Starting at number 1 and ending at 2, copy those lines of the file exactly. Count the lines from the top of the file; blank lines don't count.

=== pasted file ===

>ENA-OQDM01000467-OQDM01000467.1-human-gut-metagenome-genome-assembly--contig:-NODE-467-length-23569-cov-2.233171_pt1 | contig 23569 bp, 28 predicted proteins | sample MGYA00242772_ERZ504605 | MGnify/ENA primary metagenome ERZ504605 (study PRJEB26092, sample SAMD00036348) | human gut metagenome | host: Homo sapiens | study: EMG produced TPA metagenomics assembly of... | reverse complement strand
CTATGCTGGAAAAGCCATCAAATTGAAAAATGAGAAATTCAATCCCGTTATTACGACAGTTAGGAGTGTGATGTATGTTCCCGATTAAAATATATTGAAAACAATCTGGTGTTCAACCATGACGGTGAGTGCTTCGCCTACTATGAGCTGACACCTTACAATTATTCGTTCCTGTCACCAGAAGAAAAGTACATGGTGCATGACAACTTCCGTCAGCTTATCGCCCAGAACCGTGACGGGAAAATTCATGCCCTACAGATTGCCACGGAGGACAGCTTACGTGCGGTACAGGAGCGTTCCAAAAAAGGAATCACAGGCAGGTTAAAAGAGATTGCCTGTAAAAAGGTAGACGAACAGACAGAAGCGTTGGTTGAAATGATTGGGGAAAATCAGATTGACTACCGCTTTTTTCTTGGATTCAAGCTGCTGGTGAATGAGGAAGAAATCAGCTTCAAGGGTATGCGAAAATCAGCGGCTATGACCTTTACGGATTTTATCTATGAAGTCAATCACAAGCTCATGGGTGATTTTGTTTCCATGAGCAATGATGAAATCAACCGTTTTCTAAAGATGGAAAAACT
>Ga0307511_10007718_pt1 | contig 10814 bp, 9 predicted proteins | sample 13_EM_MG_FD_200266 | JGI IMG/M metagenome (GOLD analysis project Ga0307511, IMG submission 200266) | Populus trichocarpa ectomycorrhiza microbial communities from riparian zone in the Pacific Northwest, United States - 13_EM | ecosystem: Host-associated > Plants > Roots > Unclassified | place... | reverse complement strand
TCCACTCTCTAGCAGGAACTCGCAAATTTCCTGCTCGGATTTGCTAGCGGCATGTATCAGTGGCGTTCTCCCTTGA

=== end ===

>ENA-OQDM01000467-OQDM01000467.1-human-gut-metagenome-genome-assembly--contig:-NODE-467-length-23569-cov-2.233171_pt1 | contig 23569 bp, 28 predicted proteins | sample MGYA00242772_ERZ504605 | MGnify/ENA primary metagenome ERZ504605 (study PRJEB26092, sample SAMD00036348) | human gut metagenome | host: Homo sapiens | study: EMG produced TPA metagenomics assembly of... | reverse complement strand
CTATGCTGGAAAAGCCATCAAATTGAAAAATGAGAAATTCAATCCCGTTATTACGACAGTTAGGAGTGTGATGTATGTTCCCGATTAAAATATATTGAAAACAATCTGGTGTTCAACCATGACGGTGAGTGCTTCGCCTACTATGAGCTGACACCTTACAATTATTCGTTCCTGTCACCAGAAGAAAAGTACATGGTGCATGACAACTTCCGTCAGCTTATCGCCCAGAACCGTGACGGGAAAATTCATGCCCTACAGATTGCCACGGAGGACAGCTTACGTGCGGTACAGGAGCGTTCCAAAAAAGGAATCACAGGCAGGTTAAAAGAGATTGCCTGTAAAAAGGTAGACGAACAGACAGAAGCGTTGGTTGAAATGATTGGGGAAAATCAGATTGACTACCGCTTTTTTCTTGGATTCAAGCTGCTGGTGAATGAGGAAGAAATCAGCTTCAAGGGTATGCGAAAATCAGCGGCTATGACCTTTACGGATTTTATCTATGAAGTCAATCACAAGCTCATGGGTGATTTTGTTTCCATGAGCAATGATGAAATCAACCGTTTTCTAAAGATGGAAAAACT